The last time Mike Sullivan saw his friends Elana Fric-Shamji and Mohammed Shamji for dinner, the Toronto couple — both respected physicians — filled the room with laughter and finished each other’s sentences.
It was their typical loving, supportive persona, both in life and online.
Just last week, Shamji, a 40-year-old Toronto neurosurgeon, tweeted support for his wife’s work with the Ontario Medical Association (OMA).
And in 2014, he posted about his 11 years of “married bliss” to 40-year-old Fric-Shamji, a family doctor in the city’s Scarborough neighbourhood and mother to the couple’s three children.
“She is the moon of my life,” he wrote, quoting the fantasy TV series Game of Thrones.
“And you are my Sun and Stars,” Fric-Shamji tweeted back.
But the couple’s public persona is at odds with a tragedy that’s shaken Ontario’s medical community.
On Thursday, Fric-Shamji’s body was found in a suitcase near an underpass in Vaughan, Ont. She died from strangulation and blunt-force trauma.
Her husband is charged with first-degree murder in her death and remains in custody following a Saturday court appearance.
“A special person is murdered, three kids will never be the same, two families are devastated and a world-renowned [neurosurgeon] who did very specialized work in the area of neuropathic/chronic pain is also lost to thousands of future patients,” Sullivan said.
“How could this all happen?”
‘Looking forward to a new beginning’
Friends, colleagues and patients are now struggling to comprehend the circumstances surrounding Fric-Shamji’s death.
Colleagues say she was a vibrant, dedicated family physician at the Scarborough Hospital who juggled roles as an assistant professor of medicine at the University of Toronto and a member of the health policy committee at the OMA.
She was “adored by patients” and was an avid runner who tried to be the “perfect wife and mother,” Toronto physician Dr. Allyson Koffman said.
Fric-Shamji met her future husband during her medical school days at the University of Ottawa while he was there for a neurosurgery residency, said Sullivan, who has known Shamji since Grade 6 and called him “incredibly smart” and a ”terrific guy.”
Shamji’s career as a neurosurgeon brought him accolades and television appearances. An assistant professor of surgery at the University of Toronto and a staff neurosurgeon with Toronto Western Hospital, he holds a master of science degree from Yale University and attended medical school at Queen’s University in Kingston, Ont.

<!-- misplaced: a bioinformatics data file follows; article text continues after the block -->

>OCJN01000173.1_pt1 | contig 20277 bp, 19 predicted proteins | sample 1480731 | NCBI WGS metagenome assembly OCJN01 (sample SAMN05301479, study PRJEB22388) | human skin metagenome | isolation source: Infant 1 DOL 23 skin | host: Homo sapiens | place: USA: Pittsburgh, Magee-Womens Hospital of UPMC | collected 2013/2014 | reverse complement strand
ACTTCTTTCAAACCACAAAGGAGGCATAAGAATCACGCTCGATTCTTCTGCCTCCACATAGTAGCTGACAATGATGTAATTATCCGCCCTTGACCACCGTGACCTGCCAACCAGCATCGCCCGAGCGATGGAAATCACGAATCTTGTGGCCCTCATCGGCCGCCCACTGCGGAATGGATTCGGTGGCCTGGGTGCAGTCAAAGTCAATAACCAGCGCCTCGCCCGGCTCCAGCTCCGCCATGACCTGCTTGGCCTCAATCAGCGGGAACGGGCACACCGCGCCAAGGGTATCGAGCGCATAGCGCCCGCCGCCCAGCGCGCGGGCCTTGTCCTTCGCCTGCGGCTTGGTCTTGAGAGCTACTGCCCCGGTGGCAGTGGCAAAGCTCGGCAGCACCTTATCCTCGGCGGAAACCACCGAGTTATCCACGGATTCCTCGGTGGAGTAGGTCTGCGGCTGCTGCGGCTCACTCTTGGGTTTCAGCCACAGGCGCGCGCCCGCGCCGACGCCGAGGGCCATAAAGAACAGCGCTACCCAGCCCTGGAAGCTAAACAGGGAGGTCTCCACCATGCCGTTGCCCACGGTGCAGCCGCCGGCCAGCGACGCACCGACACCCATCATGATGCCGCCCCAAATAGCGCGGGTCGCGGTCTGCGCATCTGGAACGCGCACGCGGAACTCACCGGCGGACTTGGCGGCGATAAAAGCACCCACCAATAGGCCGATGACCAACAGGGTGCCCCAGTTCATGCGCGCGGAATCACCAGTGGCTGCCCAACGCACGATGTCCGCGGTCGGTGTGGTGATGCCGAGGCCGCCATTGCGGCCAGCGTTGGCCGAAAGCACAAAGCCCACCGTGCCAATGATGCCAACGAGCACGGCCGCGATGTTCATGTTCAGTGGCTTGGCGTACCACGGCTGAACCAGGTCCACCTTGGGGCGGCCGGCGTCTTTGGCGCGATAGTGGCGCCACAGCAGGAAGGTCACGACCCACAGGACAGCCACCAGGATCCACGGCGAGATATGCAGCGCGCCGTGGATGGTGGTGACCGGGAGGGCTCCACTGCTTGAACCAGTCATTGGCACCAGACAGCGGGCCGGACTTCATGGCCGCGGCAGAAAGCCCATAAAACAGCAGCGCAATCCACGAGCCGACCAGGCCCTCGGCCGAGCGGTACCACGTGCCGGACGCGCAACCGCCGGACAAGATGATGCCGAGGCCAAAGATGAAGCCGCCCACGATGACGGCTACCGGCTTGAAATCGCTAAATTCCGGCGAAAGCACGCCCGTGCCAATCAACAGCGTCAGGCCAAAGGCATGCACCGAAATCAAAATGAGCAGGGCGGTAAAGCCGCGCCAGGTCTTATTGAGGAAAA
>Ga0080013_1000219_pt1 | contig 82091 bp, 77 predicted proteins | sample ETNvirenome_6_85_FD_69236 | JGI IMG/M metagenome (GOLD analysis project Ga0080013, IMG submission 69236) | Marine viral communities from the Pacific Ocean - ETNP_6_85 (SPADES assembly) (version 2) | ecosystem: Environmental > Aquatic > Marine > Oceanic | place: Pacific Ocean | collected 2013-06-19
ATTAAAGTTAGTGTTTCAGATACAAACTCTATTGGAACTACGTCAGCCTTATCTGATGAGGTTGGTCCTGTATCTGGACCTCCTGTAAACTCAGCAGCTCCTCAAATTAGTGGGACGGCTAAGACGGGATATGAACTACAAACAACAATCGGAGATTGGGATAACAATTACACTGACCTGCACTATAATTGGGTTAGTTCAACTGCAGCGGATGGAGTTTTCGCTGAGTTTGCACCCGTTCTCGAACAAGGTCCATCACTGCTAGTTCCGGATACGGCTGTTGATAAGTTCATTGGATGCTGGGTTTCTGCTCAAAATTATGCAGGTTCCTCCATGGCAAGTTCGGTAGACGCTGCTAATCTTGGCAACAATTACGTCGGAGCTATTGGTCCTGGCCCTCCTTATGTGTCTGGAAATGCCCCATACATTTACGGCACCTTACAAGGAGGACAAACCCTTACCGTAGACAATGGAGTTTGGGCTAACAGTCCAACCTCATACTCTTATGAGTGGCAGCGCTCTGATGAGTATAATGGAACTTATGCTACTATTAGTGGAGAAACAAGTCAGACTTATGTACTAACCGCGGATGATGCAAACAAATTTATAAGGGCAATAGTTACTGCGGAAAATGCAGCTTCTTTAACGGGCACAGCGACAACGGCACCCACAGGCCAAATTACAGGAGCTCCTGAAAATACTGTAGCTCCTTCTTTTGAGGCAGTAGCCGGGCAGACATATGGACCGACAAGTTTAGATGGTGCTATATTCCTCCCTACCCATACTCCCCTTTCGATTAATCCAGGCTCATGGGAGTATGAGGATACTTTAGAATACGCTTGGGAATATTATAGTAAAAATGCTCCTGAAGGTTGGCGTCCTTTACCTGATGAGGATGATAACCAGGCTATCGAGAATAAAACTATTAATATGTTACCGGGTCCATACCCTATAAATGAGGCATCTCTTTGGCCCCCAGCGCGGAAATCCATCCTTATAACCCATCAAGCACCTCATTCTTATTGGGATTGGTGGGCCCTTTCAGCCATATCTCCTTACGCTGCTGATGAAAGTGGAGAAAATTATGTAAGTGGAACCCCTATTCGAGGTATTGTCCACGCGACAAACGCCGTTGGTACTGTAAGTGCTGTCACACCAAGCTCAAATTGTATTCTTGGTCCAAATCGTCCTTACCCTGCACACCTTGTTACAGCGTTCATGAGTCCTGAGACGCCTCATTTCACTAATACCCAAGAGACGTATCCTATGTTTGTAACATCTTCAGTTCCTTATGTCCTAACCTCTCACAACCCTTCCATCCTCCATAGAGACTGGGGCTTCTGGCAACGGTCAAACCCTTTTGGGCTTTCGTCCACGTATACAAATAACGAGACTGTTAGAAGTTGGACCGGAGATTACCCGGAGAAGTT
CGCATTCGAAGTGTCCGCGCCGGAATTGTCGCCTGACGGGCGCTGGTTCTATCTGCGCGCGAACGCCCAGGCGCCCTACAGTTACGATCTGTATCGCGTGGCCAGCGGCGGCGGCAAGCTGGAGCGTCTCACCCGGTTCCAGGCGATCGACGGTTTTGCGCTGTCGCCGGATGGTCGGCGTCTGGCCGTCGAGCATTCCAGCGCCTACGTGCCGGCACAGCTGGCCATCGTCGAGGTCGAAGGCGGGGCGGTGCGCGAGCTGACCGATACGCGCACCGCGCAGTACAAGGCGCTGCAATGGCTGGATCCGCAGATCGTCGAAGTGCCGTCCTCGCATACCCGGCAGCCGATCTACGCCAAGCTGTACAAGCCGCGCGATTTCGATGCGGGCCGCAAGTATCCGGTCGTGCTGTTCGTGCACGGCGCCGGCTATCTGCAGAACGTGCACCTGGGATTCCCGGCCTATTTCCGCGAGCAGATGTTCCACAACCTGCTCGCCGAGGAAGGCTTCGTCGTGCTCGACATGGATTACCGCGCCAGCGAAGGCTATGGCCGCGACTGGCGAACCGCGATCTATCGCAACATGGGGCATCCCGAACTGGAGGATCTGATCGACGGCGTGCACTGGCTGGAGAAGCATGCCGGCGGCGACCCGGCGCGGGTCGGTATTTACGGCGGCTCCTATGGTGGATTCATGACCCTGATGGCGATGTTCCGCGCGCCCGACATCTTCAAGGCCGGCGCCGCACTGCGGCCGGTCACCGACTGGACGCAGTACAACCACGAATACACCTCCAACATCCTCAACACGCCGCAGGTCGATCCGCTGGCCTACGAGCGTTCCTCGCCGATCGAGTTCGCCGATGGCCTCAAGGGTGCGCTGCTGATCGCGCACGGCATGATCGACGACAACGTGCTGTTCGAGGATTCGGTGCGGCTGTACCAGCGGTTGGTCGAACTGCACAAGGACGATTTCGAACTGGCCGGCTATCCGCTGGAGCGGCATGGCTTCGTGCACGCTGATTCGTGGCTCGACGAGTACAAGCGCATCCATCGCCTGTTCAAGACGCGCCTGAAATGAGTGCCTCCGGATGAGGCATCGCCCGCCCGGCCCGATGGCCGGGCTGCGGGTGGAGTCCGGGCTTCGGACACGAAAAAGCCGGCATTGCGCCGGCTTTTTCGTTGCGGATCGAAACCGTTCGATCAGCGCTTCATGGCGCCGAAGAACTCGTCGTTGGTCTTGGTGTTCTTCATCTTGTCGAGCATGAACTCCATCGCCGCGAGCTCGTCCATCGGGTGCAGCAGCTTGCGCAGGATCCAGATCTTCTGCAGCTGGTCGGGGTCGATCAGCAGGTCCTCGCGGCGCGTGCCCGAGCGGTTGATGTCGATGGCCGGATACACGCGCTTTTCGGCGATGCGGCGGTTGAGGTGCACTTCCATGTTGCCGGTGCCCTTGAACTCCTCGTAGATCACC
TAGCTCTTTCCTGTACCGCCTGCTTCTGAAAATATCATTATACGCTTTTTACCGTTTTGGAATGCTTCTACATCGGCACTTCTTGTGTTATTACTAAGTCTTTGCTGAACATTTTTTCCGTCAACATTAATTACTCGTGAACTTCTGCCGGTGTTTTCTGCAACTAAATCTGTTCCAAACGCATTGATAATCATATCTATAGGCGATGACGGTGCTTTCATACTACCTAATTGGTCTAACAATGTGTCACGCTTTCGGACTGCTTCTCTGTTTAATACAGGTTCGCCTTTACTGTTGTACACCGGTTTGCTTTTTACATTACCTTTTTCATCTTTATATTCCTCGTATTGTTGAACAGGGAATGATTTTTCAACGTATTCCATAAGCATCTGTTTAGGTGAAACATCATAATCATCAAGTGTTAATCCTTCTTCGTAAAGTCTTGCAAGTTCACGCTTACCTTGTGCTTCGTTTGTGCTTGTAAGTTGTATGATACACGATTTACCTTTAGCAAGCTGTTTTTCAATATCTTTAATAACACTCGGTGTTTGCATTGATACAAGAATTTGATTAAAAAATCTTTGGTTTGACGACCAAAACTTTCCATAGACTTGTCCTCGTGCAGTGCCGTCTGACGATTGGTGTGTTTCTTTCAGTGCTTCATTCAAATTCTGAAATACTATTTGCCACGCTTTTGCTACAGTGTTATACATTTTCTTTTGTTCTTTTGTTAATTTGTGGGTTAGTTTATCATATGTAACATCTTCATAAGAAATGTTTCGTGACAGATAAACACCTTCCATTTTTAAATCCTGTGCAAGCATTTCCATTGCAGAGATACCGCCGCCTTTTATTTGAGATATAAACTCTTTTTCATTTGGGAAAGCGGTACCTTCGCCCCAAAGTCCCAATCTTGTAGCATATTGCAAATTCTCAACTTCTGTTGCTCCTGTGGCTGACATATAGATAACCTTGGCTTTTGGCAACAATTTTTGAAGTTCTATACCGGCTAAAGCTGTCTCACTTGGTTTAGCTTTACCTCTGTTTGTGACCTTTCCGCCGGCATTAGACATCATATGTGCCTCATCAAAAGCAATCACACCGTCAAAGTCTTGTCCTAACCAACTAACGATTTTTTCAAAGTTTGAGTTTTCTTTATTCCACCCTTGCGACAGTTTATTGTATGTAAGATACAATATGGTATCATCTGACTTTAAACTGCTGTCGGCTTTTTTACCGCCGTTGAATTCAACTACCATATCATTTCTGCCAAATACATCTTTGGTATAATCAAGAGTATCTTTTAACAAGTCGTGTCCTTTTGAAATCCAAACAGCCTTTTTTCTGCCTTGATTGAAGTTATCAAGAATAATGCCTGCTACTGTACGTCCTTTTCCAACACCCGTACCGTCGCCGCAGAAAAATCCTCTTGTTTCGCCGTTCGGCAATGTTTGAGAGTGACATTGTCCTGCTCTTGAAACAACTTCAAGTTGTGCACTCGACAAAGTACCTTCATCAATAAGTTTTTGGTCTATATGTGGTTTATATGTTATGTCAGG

From a professional perspective, Shamji and Fric-Shamji were a medical power couple.
But at a dinner with OMA colleagues in Toronto on Nov. 25, Fric-Shamji confided that she’d filed divorce papers.
Two physicians who spoke to CBC News, Dr. Nadia Alam, a family physician and anaesthetist in Georgetown, Ont., and Dr. Darren Cargill, a palliative care physician in Windsor, Ont., both confirmed hearing Fric-Shamji speak about her impending divorce to the man she married back in 2004.
“She said she was looking forward to a new beginning,” Cargill recalled.
Police previously said the couple were having marital problems and believe Fric-Shamji’s death was “a deliberate act.”
‘I feel hopeless now,’ says patient
Shamji’s patients are now trying to reconcile the gravity of the neurosurgeon’s alleged crime with how he was seen as a medical “hero” and sought-after specialist in spinal surgery.
Aylar Mousavi, a patient of Shamji’s who appeared in court for his Saturday morning appearance, was “traumatized” and “shocked” upon hearing the allegations against him.
Mousavi was supposed to book surgery with Shamji to treat a Chiari malformation, a condition in which brain tissue extends into the spinal canal and can cause pain, dizziness or weakness.
“I feel hopeless now,” Mousavi said.
On a “personal story of gratitude” found on the Toronto General & Western Hospital Foundation’s website — which has since been removed since CBC News first located the post — Toronto resident Joe Grossman praised Shamji’s care.
In 2014, Grossman suddenly developed excruciating lower-back pain. He spent the next 10 days in such severe pain that he couldn’t stand, and was eventually diagnosed with a spinal epidural abscess caused by a staphylococcus aureus infection.
“On May 7, 2014, the day after my 47th, birthday, Dr. Shamji did a multi-level laminectomy, removed the abscess and saved my life,” Grossman wrote.
When contacted by CBC Toronto, Grossman said he is in “utter shock and disbelief” regarding the allegations against Shamji.
“This doesn’t make sense on any level,” he said in an email. “This is a man to whom I literally owe my life and a man who I truly believed was a hero.”
The hospital where Shamji works is part of Toronto’s University Health Network. In a statement, UHN vice-president, public affairs and communications Gillian Howard said the organization is “shocked and saddened by the news but our concern is our patients going forward.”
A ‘Hollywood couple’
Amid ongoing media coverage surrounding the case — and speculation among friends and colleagues about what was really going on between Fric-Shamji and her husband before her death — Sullivan and his wife keep looking back to that last dinner with their friends.
During their evening out in Toronto’s Distillery District 10 months ago, Sullivan said nothing seemed amiss between the seemingly happy “Hollywood couple.”
“I joked many times with my wife saying I wished we had the kind of marriage they had, the kind of relationship they had, the way that they looked at each other,” Sullivan said.
Shamji’s next court appearance is on Dec. 20.